Albert Rukwaro
Special to The Gardner News
Gardner City Council, following recommendations by the Utilities Advisory Commission, approved a motion to adopt an opt-out program for the upcoming smart meter project during a meeting December 3.
According to Gonzalo Garcia, utilities director, city staff recommended the adoption of two opt-out programs — digital and medical —without charging affected consumers any fees.
“On October 21, the city council directed staff to develop a smart meter policy allowing customers to have the option of opting out in favor of manual meter readings, and evaluate if an opt-out plan can be provided at no cost,” said Garcia in a presentation to the council.
Garcia said the city contacted the Kansas Municipal Utilities (KMU), American Public Power Association (APPA) and the Kansas Municipal Energy Association (KMEA) among other organizations to determine the best way to proceed.
Garcia said that according to the research, most states either have a case by case opt-out program or don’t have such policies in place.
In Kansas, of the nine largest electric municipalities, only three- Ottawa, Garden City and Kansas City, Ks- have implemented smart meters, and none of them allows an opt-out program.
Garcia said that of the seven states that allow consumers to opt out of smart meters, only two allow consumers to opt out without a fee.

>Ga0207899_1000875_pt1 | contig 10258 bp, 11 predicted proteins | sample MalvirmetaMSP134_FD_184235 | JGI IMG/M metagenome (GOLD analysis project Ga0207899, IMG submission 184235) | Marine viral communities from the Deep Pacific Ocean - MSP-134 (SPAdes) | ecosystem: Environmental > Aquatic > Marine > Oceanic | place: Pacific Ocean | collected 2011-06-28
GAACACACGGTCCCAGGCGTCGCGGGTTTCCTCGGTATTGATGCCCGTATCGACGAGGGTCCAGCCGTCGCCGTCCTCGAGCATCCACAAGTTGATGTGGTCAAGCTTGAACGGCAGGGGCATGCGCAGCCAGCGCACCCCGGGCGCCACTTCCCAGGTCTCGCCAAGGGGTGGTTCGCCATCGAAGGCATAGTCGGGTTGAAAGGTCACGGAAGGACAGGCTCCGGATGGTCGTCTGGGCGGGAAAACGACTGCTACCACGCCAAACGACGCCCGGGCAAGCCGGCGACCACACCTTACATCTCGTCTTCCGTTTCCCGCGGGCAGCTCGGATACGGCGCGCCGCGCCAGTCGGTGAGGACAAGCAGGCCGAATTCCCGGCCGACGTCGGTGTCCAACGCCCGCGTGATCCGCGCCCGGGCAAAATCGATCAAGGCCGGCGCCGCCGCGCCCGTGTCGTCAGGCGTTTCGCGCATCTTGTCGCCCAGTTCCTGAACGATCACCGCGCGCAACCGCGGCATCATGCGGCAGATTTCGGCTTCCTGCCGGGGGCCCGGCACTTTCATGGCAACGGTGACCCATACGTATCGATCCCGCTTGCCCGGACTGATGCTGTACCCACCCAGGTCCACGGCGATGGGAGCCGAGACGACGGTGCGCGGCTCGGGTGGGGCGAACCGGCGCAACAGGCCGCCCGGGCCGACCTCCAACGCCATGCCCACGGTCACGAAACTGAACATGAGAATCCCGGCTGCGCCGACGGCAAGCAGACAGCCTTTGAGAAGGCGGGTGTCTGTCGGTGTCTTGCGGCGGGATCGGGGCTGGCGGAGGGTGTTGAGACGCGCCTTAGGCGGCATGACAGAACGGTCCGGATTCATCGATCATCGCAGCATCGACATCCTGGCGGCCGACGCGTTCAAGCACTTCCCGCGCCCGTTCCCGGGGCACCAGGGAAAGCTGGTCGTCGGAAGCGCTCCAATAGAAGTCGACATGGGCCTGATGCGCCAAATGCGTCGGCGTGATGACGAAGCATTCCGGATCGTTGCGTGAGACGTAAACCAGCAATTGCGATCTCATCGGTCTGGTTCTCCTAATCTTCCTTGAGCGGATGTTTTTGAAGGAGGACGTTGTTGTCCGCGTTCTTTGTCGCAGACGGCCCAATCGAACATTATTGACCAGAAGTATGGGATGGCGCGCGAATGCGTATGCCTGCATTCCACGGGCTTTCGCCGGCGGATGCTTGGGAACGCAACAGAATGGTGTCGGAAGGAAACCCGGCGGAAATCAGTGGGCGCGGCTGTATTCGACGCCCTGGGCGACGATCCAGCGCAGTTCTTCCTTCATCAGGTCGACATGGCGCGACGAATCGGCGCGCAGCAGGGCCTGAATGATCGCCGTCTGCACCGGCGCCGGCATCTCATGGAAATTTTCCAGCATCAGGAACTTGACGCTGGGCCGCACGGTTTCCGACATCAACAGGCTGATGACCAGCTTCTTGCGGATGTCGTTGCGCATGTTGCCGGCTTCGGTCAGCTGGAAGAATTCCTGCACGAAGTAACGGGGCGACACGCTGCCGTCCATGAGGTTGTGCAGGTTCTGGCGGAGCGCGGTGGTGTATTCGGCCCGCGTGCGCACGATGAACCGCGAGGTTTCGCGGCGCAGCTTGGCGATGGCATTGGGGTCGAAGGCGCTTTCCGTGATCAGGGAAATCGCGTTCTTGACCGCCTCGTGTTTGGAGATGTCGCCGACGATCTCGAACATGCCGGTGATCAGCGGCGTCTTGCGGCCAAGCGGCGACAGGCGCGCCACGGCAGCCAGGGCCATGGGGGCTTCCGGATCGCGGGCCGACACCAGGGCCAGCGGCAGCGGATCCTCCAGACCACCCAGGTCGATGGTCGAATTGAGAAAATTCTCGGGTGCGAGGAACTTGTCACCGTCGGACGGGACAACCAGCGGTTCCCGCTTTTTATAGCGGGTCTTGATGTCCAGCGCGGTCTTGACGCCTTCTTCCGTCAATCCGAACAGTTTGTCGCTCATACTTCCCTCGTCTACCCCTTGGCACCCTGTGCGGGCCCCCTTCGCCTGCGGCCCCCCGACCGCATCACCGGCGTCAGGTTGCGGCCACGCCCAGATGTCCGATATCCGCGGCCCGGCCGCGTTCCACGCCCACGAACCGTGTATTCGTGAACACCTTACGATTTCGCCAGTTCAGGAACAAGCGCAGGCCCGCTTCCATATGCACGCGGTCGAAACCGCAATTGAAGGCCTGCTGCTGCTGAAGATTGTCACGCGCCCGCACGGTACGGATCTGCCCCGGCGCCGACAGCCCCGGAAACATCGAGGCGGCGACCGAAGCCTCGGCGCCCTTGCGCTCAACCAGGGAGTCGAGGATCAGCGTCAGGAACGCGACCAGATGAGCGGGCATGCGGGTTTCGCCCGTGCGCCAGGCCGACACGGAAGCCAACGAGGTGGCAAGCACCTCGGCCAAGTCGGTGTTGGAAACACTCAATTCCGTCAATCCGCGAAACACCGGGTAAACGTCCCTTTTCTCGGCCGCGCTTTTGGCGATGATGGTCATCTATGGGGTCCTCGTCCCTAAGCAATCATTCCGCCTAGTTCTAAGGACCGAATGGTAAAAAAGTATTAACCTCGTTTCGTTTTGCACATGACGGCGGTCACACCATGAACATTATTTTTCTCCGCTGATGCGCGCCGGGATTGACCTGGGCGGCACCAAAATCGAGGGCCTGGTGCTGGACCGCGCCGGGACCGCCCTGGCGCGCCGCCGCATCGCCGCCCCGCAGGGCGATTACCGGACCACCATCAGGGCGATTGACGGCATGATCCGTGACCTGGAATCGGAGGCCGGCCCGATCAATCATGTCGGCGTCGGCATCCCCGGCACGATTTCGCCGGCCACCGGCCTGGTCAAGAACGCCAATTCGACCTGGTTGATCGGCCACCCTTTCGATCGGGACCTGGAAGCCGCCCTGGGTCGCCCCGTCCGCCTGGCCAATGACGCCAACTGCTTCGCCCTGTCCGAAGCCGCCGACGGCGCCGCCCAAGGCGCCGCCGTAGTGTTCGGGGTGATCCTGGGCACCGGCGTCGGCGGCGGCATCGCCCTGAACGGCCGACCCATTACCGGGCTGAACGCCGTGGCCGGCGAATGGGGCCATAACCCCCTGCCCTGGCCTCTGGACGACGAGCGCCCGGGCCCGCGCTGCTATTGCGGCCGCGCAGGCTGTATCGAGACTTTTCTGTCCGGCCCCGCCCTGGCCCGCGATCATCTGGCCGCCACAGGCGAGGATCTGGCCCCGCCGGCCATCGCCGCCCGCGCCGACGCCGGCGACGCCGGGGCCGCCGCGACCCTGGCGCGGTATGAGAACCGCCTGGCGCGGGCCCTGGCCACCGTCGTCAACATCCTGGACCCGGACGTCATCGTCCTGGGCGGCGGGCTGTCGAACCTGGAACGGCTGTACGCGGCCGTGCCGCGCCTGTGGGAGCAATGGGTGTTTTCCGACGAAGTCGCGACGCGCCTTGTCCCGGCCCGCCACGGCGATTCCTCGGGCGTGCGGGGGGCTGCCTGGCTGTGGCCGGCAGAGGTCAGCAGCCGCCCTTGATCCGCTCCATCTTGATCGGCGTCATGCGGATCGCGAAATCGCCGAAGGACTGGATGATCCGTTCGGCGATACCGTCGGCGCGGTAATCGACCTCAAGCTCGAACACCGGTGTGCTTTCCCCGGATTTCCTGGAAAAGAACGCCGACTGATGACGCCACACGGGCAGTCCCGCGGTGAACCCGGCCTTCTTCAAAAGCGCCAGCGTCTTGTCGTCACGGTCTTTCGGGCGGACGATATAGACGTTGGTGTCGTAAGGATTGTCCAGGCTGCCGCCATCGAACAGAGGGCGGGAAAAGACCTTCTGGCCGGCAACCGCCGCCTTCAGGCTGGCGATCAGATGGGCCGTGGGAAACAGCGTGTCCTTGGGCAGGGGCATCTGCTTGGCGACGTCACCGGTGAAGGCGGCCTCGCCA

The digital opt-out program is available to any resident who objects to the smart meters. The meters will be installed but remain dormant except for once a month when they will be activated to send scheduled readings to the city’s utility billing department.
In the medical opt-out program, the meters will remain dormant. To take advantage of the medical option, residents will have to provide a statement to the city from a doctor attesting that for health reasons the consumer must avoid exposure to radio frequency emissions.
Meter readings for residents who opt out will be read manually.
The opt-out option is a result of lobbying by several residents who expressed fears that the frequencies emitted by the meters will negatively affect their health.
The city also had a public meeting in which residents presented their concerns.
During the same meeting, the council authorized the purchase and service agreement of the $4 million smart meter project to Nextgrid LLC.
The project is included in the 2019-2020 budget and will be paid out of the electric and water funds.
The council also approved an ordinance authorizing the issuance of $4.1 million in general obligation bonds to pay for the cost of the project.
Mathew Wolff, finance director, said the first series of the bonds will not be issued until 2020 and that future debt service for the bonds will be drawn from the electric and water funds.